Fact: Oil companies do not set the price of oil or gasoline.

The price of oil is determined by the global marketplace and supply and demand, as the Energy Information Administration clearly states:

“Crude oil prices are determined by global supply and demand. Economic growth is one of the biggest factors affecting petroleum product—and therefore crude oil—demand.”

And the price of oil is the biggest factor in determining the price of gasoline as EIA explains:

“The cost of crude oil is the largest component of the retail price of gasoline, and the cost of crude oil as a share of the retail gasoline price varies over time and across regions of the country.”

The Dallas Federal Reserve also describes how oil companies can’t control the price of gasoline:

“Since only 1 percent of service stations in the U.S. are owned by companies that also produce oil, U.S. oil producers are in no position to control retail gasoline prices.”

Finally, Whitehouse’s claim that oil companies are gasoline price “gouging” has been rejected time and again. It just doesn’t make any sense, if oil companies really did control prices, then why did they let the price of oil and gasoline crash during the COVID-19 pandemic when consumer demand dropped and they incurred billions of dollars in losses.

Claim – refinery investments:

“They’re not putting any money into new refineries. They’re not putting any money into increasing drilling or production that because Wall Street won’t let them.” – Rep. Khanna

Fact: American energy companies are investing more money into all of the above – drilling, production, and refining capacity.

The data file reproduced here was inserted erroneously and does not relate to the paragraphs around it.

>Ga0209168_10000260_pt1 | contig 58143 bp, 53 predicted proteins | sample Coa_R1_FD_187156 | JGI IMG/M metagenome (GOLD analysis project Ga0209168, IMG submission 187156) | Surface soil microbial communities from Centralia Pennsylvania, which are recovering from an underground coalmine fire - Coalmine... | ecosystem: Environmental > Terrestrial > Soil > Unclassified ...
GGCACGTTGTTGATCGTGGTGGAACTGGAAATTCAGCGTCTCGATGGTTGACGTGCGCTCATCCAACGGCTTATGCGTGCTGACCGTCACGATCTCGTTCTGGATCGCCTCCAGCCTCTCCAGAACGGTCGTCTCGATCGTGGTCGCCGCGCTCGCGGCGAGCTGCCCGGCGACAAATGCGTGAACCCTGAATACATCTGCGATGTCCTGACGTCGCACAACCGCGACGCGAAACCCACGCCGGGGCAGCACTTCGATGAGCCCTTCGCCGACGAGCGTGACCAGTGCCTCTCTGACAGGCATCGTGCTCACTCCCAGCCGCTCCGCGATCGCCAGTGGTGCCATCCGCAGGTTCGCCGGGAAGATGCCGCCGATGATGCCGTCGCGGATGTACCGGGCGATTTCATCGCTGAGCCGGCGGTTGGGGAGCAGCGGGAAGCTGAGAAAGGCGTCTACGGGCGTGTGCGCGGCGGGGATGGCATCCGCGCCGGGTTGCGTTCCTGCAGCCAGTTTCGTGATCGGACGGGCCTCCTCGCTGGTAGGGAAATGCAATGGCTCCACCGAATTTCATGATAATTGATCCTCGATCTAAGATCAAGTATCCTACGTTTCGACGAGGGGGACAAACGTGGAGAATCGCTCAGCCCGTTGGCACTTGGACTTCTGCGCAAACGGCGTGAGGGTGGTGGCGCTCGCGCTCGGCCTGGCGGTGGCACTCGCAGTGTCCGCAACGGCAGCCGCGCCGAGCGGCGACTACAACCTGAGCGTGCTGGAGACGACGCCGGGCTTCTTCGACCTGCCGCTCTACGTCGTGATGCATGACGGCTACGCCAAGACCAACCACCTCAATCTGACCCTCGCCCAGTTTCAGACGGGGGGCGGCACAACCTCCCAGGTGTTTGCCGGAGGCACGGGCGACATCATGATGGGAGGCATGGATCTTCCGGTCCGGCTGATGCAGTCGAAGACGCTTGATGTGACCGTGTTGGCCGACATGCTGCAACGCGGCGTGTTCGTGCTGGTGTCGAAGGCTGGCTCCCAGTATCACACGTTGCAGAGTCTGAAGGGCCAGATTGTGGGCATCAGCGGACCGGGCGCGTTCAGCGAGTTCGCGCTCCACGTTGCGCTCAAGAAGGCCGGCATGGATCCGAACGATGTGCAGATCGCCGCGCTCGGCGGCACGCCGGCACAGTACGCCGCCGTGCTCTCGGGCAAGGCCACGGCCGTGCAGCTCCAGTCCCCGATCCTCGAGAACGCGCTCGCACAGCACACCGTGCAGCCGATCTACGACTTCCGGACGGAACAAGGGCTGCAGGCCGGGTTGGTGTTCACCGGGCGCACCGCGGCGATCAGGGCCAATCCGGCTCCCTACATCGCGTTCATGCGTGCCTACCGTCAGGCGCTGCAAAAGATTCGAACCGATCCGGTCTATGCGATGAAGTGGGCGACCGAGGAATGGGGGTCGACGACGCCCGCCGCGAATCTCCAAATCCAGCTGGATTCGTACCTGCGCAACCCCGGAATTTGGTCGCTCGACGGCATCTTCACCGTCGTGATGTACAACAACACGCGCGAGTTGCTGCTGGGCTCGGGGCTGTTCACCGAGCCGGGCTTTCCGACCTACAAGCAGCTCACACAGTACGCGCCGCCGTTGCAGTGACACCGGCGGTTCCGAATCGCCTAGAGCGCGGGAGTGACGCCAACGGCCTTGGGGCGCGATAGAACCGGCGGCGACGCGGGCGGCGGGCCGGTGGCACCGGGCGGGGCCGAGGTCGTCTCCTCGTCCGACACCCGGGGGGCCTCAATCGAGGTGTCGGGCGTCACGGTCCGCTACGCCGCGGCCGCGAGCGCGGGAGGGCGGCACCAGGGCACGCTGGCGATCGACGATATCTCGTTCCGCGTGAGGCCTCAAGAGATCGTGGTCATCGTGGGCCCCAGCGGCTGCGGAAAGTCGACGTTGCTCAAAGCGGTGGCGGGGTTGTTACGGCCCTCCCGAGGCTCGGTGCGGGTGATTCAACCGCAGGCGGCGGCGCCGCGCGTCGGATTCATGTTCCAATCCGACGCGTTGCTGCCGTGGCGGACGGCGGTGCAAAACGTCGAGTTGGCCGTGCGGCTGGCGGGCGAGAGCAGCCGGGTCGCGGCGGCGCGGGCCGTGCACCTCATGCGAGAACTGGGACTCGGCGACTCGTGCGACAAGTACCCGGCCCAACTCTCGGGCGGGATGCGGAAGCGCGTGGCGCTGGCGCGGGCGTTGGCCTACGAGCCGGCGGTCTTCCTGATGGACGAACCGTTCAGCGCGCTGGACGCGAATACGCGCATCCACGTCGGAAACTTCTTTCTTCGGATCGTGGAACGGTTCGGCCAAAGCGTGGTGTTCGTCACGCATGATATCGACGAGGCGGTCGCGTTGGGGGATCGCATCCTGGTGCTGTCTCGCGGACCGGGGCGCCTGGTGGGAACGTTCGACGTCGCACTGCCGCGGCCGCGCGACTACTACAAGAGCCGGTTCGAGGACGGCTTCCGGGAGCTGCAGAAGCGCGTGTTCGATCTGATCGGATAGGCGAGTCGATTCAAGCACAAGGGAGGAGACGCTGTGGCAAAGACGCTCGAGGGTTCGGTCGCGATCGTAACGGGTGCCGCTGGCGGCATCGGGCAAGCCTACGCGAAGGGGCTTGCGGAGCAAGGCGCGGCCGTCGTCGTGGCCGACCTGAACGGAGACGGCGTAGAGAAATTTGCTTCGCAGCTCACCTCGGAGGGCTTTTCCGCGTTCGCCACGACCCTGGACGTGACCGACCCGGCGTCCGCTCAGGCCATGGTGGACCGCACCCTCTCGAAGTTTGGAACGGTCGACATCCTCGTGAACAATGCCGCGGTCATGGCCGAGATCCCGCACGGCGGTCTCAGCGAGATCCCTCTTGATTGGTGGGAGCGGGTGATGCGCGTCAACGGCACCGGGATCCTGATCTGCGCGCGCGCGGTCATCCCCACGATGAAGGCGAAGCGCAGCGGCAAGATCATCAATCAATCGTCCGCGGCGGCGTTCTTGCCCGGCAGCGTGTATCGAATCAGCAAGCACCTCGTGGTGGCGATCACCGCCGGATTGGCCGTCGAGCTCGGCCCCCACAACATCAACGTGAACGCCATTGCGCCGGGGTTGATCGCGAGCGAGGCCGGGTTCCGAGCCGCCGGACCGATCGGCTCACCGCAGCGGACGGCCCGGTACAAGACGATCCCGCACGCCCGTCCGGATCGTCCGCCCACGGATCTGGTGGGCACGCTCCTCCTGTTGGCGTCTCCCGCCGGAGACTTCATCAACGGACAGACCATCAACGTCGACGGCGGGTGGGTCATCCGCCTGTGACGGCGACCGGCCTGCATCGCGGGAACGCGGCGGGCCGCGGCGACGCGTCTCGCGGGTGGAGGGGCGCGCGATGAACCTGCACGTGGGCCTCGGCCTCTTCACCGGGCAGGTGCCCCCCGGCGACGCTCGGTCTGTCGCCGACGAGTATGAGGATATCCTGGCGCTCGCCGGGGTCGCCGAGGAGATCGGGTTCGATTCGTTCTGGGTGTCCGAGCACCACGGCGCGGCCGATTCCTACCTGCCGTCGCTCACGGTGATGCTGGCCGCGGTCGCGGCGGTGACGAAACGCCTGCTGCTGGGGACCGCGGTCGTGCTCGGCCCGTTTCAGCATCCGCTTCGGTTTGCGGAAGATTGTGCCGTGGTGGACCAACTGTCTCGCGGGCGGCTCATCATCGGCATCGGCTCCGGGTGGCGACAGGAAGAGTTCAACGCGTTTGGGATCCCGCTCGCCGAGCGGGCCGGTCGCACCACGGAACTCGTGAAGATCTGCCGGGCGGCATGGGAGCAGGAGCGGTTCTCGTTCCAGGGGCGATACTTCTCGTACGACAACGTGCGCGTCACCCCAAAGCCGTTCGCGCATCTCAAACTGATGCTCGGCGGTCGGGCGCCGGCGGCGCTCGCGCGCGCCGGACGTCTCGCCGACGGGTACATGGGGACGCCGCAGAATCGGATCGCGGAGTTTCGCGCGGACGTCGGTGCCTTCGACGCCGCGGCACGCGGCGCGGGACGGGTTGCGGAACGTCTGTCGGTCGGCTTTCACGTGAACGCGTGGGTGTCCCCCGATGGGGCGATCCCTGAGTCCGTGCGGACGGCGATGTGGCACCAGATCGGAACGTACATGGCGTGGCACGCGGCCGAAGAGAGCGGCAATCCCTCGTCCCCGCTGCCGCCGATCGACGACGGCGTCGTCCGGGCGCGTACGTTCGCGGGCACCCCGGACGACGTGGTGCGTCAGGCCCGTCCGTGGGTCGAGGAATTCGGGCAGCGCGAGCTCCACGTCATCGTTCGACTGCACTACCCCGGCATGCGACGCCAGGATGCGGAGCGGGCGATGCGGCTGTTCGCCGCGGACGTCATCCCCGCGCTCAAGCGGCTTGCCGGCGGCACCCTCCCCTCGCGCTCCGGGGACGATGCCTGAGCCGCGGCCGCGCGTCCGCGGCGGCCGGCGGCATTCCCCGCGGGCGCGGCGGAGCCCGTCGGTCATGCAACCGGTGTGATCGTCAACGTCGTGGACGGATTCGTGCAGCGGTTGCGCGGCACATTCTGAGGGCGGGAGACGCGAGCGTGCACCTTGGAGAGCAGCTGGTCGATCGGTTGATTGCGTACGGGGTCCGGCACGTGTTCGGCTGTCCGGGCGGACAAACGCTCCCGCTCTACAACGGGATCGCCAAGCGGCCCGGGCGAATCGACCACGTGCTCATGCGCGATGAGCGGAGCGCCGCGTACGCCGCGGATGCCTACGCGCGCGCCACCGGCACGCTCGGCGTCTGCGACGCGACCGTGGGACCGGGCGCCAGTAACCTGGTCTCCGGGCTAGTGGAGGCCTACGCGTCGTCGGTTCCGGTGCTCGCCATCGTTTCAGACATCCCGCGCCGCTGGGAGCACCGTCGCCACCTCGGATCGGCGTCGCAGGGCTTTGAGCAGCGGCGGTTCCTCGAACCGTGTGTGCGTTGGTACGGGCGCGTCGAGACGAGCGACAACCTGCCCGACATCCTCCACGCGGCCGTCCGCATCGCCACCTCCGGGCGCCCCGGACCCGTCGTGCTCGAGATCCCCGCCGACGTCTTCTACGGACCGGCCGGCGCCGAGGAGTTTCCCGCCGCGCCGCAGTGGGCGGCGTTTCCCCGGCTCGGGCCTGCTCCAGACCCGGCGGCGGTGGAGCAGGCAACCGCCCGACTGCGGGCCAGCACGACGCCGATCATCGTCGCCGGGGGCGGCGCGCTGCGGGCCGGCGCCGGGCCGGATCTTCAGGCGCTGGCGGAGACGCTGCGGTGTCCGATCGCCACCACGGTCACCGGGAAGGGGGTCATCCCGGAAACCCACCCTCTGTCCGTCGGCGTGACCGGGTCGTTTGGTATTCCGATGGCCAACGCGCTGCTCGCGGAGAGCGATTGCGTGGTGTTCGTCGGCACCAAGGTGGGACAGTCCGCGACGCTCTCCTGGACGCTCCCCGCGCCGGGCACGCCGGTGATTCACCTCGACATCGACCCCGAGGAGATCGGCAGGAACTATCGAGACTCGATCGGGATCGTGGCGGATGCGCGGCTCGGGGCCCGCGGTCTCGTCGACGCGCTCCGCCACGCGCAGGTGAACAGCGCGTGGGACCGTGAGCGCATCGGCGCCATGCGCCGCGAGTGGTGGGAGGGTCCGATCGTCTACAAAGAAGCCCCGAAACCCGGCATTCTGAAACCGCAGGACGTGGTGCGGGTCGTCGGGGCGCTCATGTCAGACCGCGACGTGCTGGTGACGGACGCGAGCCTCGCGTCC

Last week’s earnings reports showed that domestic energy giants Chevron and ExxonMobil doubled down this year on production in the Permian Basin, with both companies reporting record quarterly production in the resource-rich basin. EIA data shows that domestic crude production is on track to surpass pre-pandemic highs in 2023.

To meet the demand for gasoline, domestic refiners are also running at near-peak capacity. On its third quarter earnings call, ExxonMobil emphasized its work on the Beaumont refinery expansion in Texas, which will add a significant amount of new domestic refinery capacity within the next year:

“We boosted overall refinery throughput to its highest quarterly level since 2008, responding to tight market conditions, and we continued to make progress on the Beaumont refinery expansion, which will increase capacity by about 250,000 barrels per day in the first quarter of 2023.” (emphasis added)

It’s true that domestic energy companies are not building new refineries from the ground up. Instead, companies are focused on maximizing throughput at existing refineries and investing in expansions to add refinery capacity. But, this strategy makes sense in light of comments made on Tuesday by Rep. Khanna, who claimed that investors don’t think oil and natural gas assets will “pay out” ten years from now.

Bottom Line: Increasing U.S. oil production is a major solution to help stabilize oil prices and reduce energy costs for consumers. But policies like a windfall profits tax would have the opposite effect.